Leishmaniasis is a parasitic disease of humans, highly prevalent in parts of the tropics, subtropics, and southern Europe. The disease mainly occurs in three different clinical forms namely cutaneous, mucocutaneous, and visceral leishmaniasis (VL). The VL affects several internal organs and is the deadliest form of the disease. Epidemiology and clinical manifestations of VL are variable based on the vector, parasite (e.g., species, strains, and antigen diversity), host (e.g., genetic background, nutrition, diversity in antigen presentation and immunity) and the environment (e.g., temperature, humidity, and hygiene). Chemotherapy of VL is limited to a few drugs which is expensive and associated with profound toxicity, and could become ineffective due to the parasites developing resistance. Till date, there are no licensed vaccines for humans against leishmaniasis. Recently, immunotherapy has become an attractive strategy as it is cost-effective, causes limited side-effects and do not suffer from the downside of pathogens developing resistance. Among various immunotherapeutic approaches, cytokines (produced by helper T-lymphocytes) based immunotherapy has received great attention especially for drug refractive cases of human VL. Therefore, a comprehensive knowledge on the molecular interactions of immune cells or components and on cytokines interplay in the host defense or pathogenesis is important to determine appropriate immunotherapies for leishmaniasis. Here, we summarized the current understanding of a wide-spectrum of cytokines and their interaction with immune cells that determine the clinical outcome of leishmaniasis. We have also highlighted opportunities for the development of novel diagnostics and intervention therapies for VL.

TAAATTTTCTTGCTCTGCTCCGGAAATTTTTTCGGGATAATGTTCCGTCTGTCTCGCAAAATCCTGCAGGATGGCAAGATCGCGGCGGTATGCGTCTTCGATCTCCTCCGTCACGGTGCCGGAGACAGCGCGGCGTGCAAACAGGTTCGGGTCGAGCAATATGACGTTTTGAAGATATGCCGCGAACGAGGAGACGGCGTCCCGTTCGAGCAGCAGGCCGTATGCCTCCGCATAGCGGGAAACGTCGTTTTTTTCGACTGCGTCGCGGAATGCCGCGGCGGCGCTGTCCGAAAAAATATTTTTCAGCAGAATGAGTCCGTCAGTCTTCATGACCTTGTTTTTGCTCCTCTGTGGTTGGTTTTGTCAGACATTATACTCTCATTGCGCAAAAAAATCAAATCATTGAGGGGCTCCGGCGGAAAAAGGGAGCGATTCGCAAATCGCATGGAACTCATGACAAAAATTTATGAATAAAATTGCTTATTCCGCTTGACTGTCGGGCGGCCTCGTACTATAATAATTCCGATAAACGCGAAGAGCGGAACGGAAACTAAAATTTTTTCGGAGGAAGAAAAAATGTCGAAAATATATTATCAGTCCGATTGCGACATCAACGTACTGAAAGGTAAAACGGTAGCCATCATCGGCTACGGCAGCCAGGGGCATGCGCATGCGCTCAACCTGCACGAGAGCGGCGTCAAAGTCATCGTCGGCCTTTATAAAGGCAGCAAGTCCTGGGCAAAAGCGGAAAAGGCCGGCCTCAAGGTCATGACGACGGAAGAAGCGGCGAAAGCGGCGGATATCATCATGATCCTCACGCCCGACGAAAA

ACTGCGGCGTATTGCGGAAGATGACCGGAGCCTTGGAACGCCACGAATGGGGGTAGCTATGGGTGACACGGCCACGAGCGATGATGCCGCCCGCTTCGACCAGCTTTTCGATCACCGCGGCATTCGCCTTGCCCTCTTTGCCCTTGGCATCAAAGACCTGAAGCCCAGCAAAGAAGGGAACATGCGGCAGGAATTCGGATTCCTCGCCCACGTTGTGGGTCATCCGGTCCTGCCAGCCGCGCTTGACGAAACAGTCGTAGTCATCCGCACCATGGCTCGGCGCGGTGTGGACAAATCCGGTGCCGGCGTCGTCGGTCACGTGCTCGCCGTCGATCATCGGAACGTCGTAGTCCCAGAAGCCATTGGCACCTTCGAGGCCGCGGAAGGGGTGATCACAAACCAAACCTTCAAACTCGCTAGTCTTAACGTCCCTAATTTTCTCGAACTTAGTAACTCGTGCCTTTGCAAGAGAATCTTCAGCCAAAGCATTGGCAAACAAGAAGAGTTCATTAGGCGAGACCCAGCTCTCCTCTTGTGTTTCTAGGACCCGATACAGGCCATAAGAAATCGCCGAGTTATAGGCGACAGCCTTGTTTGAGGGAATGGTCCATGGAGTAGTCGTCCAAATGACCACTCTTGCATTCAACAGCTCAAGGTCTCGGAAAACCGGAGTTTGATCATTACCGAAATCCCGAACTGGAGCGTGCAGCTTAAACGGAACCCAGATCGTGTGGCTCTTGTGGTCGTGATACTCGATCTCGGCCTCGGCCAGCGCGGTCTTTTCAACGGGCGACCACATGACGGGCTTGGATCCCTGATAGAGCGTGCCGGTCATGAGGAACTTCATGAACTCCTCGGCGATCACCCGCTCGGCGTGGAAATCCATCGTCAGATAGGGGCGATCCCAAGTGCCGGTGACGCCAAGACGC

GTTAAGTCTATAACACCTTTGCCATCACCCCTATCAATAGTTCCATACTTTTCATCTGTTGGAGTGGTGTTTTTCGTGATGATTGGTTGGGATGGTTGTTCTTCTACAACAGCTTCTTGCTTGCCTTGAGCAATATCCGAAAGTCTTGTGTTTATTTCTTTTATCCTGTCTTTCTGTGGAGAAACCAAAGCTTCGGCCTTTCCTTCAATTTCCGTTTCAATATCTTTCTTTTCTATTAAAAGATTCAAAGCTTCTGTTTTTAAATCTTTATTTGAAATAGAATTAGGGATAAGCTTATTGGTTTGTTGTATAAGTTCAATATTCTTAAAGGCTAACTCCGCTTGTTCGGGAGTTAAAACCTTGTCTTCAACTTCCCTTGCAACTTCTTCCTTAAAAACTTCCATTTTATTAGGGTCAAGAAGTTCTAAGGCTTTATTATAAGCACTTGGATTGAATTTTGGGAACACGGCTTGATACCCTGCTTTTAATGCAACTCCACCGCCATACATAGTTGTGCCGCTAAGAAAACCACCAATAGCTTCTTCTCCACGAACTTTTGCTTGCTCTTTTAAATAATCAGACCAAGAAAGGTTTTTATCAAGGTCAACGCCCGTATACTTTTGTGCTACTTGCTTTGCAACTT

All Science Journal Classification (ASJC) codes
- Immunology and Allergy